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Baroness Anelay of St Johns: My Lords, I am being taken to task by the noble Lord, Lord Lester, but I am not attacking any concept of equality—I made that clear in my opening remarks. I am attacking the way in which the Government are going about it. My assault is upon them, not upon equality.

Lord Lester of Herne Hill: My Lords, I had thought that the attack was on the particular proposals in these regulations. I am saying that those proposals are in well-established discrimination legislation dealing not only with colour and race but also with other types of unjustifiable discrimination. There is nothing very novel about any of this. Indeed, I will be criticising the regulations from an entirely different perspective; namely, that the Government are, I think, to be criticised for having decided to implement the directives not by coherent, consistent, accessible, joined-up and user-friendly primary legislation, but instead to proceed by way of piecemeal and disjointed delegated legislation—that is to say, by means of statutory instruments made under Section 2 of the European Communities Act 1972: a "nanocratic" decision that will disfigure the existing body of anti-discrimination legislation.

That nanocratic decision was taken last year for short-term reasons of political convenience. It means that the Government do not have to consider how best to remake the existing tangled web of anti-discrimination legislation, a pressing need so long signalled by the equality agencies and by independent experts. It means that parliamentary time is used instead to enact the endless flow of criminal justice and other Bills produced by the Home Office law factory. Incidentally, I have still received no answer to a Parliamentary Question tabled on 9th May seeking to discover the extent to which those consulted argued for the use of primary and not secondary legislation. I very much hope to receive that reply before next Tuesday when we deal with the last batch of these equality regulations.

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The defects in that misguided approach are exemplified in these regulations as the Commission for Racial Equality—I am so glad that the noble Lord, Lord Ouseley, will be speaking as a distinguished and powerful former chair of that body, the public guardian of the Race Relations Act 1976—has pointed out. I have written to the Minister giving notice of some of my main concerns so that he is able to deal with them in his reply this evening rather than in correspondence at a later stage. This is our only chance as legislators to probe the Government's intentions on these important matters before the regulations become part of the law of the land.

By using Section 2 of the 1972 Act, the Government and Parliament are narrowly circumscribed in what can be done to amend the Race Relations Act. The powers conferred by Section 2 go no further than what is required to transpose the directive into our internal law. That is the main source of the incoherent and inconsistent amending regulations that we are asked this evening to approve. Perhaps I may give just one example—the burden of proof. How can it make any sense whatever to have a different burden of proof in employment discrimination cases than in education or housing discrimination cases on the basis of colour or race? It makes no sense whatever. However, it is part of the general pattern of legislating in this area, without any respect for internal coherence.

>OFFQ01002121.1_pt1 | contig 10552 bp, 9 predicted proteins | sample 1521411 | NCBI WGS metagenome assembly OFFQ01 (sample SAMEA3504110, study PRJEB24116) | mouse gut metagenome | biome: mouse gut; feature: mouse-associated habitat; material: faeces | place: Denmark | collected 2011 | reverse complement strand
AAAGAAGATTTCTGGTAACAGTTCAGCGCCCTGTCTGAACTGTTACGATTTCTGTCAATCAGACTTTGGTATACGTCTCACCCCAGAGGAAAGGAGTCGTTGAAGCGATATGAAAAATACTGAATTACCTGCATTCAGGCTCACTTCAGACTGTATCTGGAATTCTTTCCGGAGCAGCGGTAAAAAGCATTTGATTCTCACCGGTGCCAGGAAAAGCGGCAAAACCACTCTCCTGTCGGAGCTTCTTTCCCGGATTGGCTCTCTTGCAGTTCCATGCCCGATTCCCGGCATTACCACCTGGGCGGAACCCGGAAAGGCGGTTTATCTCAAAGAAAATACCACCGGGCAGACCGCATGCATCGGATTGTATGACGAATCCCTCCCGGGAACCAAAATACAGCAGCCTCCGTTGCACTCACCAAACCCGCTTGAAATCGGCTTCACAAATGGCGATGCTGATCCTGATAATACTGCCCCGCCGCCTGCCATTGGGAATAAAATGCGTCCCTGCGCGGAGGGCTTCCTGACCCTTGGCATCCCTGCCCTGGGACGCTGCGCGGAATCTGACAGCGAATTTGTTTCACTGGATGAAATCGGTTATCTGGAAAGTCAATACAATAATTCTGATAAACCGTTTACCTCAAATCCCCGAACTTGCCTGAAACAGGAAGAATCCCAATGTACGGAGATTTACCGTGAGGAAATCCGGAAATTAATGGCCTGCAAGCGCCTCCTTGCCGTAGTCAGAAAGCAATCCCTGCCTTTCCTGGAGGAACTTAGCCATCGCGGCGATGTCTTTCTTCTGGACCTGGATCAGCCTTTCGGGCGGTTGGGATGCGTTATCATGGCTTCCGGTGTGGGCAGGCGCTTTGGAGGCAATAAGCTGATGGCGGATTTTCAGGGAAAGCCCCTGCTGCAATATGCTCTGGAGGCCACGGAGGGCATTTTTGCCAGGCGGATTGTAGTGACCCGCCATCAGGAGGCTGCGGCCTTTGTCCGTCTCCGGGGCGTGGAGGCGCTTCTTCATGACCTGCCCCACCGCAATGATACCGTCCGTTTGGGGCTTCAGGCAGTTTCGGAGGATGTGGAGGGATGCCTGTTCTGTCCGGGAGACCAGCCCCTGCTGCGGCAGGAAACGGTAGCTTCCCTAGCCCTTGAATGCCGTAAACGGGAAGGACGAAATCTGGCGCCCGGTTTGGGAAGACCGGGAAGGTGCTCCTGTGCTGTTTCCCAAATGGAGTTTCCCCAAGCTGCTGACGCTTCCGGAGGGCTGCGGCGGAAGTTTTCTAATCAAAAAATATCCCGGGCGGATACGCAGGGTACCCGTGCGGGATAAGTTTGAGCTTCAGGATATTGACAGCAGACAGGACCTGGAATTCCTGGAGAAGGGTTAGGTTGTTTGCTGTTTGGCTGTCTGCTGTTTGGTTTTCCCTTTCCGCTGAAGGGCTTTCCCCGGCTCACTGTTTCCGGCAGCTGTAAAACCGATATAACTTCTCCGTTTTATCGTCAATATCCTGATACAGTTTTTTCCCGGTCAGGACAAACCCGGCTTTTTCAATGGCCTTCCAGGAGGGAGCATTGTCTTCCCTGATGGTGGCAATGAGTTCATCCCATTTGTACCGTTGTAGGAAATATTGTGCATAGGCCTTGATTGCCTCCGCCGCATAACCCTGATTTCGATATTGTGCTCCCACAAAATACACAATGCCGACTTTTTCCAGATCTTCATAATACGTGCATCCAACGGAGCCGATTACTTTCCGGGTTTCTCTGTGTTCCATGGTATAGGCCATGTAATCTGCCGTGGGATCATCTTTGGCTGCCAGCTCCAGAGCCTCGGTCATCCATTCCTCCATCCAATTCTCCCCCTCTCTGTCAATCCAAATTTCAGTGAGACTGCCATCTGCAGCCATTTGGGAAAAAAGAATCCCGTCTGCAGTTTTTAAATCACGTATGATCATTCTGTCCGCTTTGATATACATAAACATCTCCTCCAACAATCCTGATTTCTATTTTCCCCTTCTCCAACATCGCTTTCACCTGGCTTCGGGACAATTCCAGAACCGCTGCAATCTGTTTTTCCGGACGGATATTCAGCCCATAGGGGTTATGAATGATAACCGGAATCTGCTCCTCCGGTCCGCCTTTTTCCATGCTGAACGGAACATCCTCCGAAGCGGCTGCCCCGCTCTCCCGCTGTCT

In my letter to the noble Lord, Lord Filkin, I raised the following as particular concerns. First, the Race Relations Act 1976 covers discrimination on the grounds of colour, race, ethnic or national origins and, with the exception of immigration functions, nationality. The new definitions of indirect discrimination and harassment, the shift in the burden of proof and the new exception for genuine occupational requirement in the regulations will apply only to discrimination on the ground of race, ethnic or national origins, and not colour or nationality. How can the Government avoid that resulting in confusion and potential injustice to applicants who may not know whether they are being discriminated against by reason of their ethnic origin or their colour?

Surely the CRE is right in stating that it is,

    "illogical to implement the principle of equal treatment by providing for greater protection from discrimination on grounds of race and ethnic or national origin but not colour. The principal trigger for racially discriminatory behaviour is frequently colour: discriminators will seldom know the victim's ethnic or national origin and sometimes not the racial group but 'colour' is a visibly different characteristic".

The CRE is surely also right in stating that the regulations will,

    "create more complex and confusing legislation for individuals, employers, businesses and the public sector and the new public duty to promote racial equality. In particular, the . . . Regulations . . . will create a two-tiered structure within the 1976 Act".

Does the Minister agree? If not, why not?

Secondly, the new provisions, such as the new definition of harassment, the shift in the burden of proof, and so on, will not apply to many functions of public authorities—for example, police functions,